This amplitude signal, called the Modulation Voltage, controls the break-up of the ink when it excites the crystals in the Drop Generator. The Drop Generator breaks-up the ink stream as it goes into the nozzle. A good way to picture how this works is to think of holding a garden hose as water is flowing through it and tapping it from the side with your hand. The tapping of the hose disrupts the water stream; the harder you tap it, the more it changes the water stream from the nozzle. (You’re not concerned about satellite drops as you water the lawn.)
During printer operation, temperature and ink viscosity will fluctuate. These normal variations will require the modulation voltage to increase or decrease to maintain the break-up and charging of the ink droplets within the charge electrodes channel.
There is range of voltages (a.k.a Modulation Window) that will break-up the stream satisfactorily, but the peak voltage ensures the PERFECT Drop —without satellites— which provides superior print quality. Conversely, if the modulation voltage falls below the minimum threshold or increases above the upper limit, satellite drops will INCREASE to the point the code will be unrecognizable.
Meanwhile, some CIJ printers feature auto-modulation which allows the printer to maintain print quality without any intervention. However, others that do not have this functionality and must be manually adjusted to maintain print quality.
Advantages of CIJ Print Method
Technology behind CIJ printers may be over 150 years old, but their use in food, beverage, wire & cable, pharmaceutical, and industrial applications continues to grow. CIJ printers offer several advantages over other printing technologies. For example, even at high speeds, CIJ printers provide excellent print quality on a wide array of substrates.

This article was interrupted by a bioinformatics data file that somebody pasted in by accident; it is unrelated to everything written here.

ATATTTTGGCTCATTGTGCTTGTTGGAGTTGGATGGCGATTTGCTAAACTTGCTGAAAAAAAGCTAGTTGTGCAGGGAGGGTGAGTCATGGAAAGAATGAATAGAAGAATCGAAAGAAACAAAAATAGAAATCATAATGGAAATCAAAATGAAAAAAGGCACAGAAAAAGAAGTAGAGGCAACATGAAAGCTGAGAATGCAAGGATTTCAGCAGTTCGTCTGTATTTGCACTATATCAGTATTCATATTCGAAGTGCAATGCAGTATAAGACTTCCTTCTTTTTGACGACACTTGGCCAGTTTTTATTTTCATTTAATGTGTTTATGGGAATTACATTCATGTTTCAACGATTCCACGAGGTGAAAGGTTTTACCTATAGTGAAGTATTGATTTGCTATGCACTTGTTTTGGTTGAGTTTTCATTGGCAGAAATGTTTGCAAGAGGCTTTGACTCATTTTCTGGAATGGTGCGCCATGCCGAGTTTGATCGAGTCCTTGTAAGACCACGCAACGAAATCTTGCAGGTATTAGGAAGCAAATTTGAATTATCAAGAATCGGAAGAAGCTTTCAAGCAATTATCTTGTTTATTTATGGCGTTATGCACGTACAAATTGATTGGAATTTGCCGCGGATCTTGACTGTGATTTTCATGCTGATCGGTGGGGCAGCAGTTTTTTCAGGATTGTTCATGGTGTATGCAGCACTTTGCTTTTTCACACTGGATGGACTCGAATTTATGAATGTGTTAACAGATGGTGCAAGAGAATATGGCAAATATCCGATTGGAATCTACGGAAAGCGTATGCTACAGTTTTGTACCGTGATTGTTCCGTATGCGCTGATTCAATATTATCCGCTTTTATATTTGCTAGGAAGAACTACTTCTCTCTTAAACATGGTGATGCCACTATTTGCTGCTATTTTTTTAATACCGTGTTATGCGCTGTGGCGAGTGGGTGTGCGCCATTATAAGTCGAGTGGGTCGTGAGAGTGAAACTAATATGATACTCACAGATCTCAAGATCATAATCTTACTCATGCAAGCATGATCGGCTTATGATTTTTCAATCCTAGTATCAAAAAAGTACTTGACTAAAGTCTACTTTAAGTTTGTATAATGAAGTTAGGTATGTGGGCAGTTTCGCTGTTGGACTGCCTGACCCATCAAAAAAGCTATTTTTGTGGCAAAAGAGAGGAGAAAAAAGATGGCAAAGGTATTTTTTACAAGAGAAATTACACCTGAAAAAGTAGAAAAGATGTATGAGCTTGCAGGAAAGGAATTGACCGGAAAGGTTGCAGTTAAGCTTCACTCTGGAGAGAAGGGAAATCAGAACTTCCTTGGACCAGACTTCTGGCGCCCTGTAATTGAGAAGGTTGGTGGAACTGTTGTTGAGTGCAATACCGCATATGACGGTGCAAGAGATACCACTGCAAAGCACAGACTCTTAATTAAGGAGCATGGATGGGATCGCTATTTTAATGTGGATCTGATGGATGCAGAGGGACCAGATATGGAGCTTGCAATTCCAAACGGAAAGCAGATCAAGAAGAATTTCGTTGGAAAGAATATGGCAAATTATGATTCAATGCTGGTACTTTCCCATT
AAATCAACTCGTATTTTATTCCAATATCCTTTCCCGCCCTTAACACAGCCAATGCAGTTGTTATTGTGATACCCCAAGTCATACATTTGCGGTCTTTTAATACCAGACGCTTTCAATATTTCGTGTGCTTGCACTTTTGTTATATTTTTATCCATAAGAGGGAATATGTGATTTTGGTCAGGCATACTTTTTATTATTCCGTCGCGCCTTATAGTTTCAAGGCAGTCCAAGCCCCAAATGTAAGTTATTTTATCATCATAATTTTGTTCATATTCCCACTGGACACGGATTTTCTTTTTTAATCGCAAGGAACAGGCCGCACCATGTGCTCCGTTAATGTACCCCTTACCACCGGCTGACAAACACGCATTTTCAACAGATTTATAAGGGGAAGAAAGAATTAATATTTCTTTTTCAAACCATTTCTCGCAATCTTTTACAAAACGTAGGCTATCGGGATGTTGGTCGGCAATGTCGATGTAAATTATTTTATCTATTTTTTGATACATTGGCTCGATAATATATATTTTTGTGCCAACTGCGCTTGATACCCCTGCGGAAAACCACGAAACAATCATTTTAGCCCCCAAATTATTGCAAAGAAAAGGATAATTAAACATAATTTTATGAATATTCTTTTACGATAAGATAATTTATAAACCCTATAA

The non-contact printhead is more tolerant of variances in packaging; flat to round or rigid to flexible (You can even print on oblong eggshells), CIJ can print on them all. Additionally, unlike other printing technologies, CIJ has the flexibility to use many different colored inks which provides unparalleled contrast on a myriad of substrate colors. And to think all of this versatility and reliability starts with THE PERFECT DROP.
The wrap up...one perfect code at a time
According to the Digital Journal, the industrial inkjet printers market was valued at $9,176.42 million USD in 2021 and is projected to reach $15,376.76 million USD by 2028. Clearly this long standing technology is showing no signs of slowing down, and it is all the more reason to have the confidence in the industrial inkjet technology you are using on your production line.
Domino has the expertise and key partners for the best solutions in primary coding technology. Let our experience guide you to achieving the "perfect code".
If you are looking for advice on your particular packaging application, or want to compare our perfect drop against what you currently use, get in touch with your local Domino Account Manger, or connect with me on LinkedIn or email directly (firstname.lastname@example.org).